Terrorism and the Drug War: More Unforeseen Consequences

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Unwise and unjust laws and government policies have this way of coming back to us with a vengeance. For example, the current government jihad against the stock market — camouflaged as action to stop "insider trading" and make markets more "democratic" — is sure to make economic recovery less likely to happen.

These pages have long pointed out that the misnamed War on Drugs has taken a toll upon this country by inflicting unwarranted property seizures, long prison sentences, and no relief in sight, as law enforcement agencies, federal, state, and local, are hooked as much on federal anti-drug money as the neediest junkie is on his next hit of heroin. The United States, with about two million prisoners, incarcerates one-fourth of the world’s prisoners, by far the highest per-capita rate on the planet. And we are about to reap the bitter consequences of that policy in a way that no one foresaw when Congress, legislatures, and various U.S. presidents first started to push this drug war in order to appease the voters, and especially religious conservatives.

Over the last week, columnist Cal Thomas and Charles Colson, the founder of the Christian-based Prison Fellowship Ministries, have written about Islamic radicalization of thousands of black inmates in U.S. prisons. The numbers are quite frightening, as more than half of U.S. prisoners are incarcerated for crimes tied to illegal drugs, be they violent or even simple possession. As one might expect, a large proportion of those prisoners are blacks, young men who have been disaffected in society and are burning for revenge against the government that put them there.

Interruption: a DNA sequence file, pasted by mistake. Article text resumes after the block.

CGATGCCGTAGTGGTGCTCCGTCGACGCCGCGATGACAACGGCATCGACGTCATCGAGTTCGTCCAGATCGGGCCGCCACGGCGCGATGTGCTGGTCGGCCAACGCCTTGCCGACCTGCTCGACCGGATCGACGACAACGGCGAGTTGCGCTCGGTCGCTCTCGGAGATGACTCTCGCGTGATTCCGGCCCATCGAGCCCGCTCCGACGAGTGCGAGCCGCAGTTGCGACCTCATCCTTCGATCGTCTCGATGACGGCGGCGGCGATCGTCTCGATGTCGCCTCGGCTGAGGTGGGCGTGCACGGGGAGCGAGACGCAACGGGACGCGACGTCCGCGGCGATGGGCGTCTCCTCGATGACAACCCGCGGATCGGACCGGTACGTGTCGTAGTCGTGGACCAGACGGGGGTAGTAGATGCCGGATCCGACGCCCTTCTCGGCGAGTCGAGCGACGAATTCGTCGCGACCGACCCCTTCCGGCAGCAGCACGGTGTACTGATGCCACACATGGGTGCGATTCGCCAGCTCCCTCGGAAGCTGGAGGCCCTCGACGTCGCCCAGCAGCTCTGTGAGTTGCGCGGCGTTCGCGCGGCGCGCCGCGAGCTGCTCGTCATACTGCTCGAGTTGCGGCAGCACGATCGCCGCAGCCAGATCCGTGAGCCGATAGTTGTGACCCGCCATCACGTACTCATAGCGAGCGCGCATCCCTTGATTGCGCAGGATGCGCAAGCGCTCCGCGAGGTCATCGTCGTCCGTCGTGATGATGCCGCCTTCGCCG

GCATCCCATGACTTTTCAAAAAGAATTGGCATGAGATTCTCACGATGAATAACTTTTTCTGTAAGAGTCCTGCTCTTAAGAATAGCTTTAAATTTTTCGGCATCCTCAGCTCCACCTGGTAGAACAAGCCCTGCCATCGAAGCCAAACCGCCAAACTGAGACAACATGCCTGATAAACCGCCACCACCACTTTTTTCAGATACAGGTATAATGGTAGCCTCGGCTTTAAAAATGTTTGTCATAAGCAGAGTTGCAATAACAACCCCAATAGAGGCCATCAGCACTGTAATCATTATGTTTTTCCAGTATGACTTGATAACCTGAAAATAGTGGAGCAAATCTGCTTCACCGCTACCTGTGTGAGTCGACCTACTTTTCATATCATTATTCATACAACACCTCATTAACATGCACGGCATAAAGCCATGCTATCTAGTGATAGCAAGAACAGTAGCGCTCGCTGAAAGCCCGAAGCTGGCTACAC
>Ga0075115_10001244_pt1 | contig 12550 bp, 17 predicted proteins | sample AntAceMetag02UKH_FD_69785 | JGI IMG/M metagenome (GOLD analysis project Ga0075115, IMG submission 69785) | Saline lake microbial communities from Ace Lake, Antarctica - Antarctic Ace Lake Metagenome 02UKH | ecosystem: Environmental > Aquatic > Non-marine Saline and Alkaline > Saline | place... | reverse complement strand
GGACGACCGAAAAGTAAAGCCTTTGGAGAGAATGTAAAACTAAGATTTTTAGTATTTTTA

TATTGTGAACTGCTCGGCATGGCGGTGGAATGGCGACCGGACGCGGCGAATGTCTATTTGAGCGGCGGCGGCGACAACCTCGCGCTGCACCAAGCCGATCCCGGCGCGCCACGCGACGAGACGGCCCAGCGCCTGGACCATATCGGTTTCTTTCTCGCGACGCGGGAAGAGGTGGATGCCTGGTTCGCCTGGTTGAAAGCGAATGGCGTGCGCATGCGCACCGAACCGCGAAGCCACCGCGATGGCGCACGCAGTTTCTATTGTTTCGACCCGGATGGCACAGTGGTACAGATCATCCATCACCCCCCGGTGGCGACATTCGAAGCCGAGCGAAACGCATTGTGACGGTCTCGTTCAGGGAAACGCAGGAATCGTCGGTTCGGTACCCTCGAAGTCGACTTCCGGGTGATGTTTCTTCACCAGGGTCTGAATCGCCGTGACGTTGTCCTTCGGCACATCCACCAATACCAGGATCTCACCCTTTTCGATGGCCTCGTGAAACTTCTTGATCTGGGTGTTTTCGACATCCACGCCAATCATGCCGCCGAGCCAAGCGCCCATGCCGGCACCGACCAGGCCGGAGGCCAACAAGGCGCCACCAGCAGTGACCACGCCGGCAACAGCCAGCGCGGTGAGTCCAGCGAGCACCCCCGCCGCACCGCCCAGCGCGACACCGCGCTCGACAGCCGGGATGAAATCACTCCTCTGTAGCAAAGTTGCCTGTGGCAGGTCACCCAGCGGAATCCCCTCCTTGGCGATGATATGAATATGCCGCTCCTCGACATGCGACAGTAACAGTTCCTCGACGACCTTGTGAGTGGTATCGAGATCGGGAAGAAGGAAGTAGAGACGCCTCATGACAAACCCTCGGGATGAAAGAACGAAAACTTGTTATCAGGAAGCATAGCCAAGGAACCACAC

Colson is quick to point out that most of the inmates who convert to Islam do so peacefully. Furthermore, most black Muslims in this country are law-abiding people and for all of their rhetoric, some Muslim leaders like Louis Farrakhan of the Nation of Islam have done some good for people.

However, there is a very dark side to all of this, and most people either are blind to the problem or are unwilling to do anything about it. Furthermore, most Americans are vastly ignorant about Islam, which only makes matters worse. Colson writes of an encounter in a prison in Jackson, Michigan, when he spoke to a group of Christians and Muslims: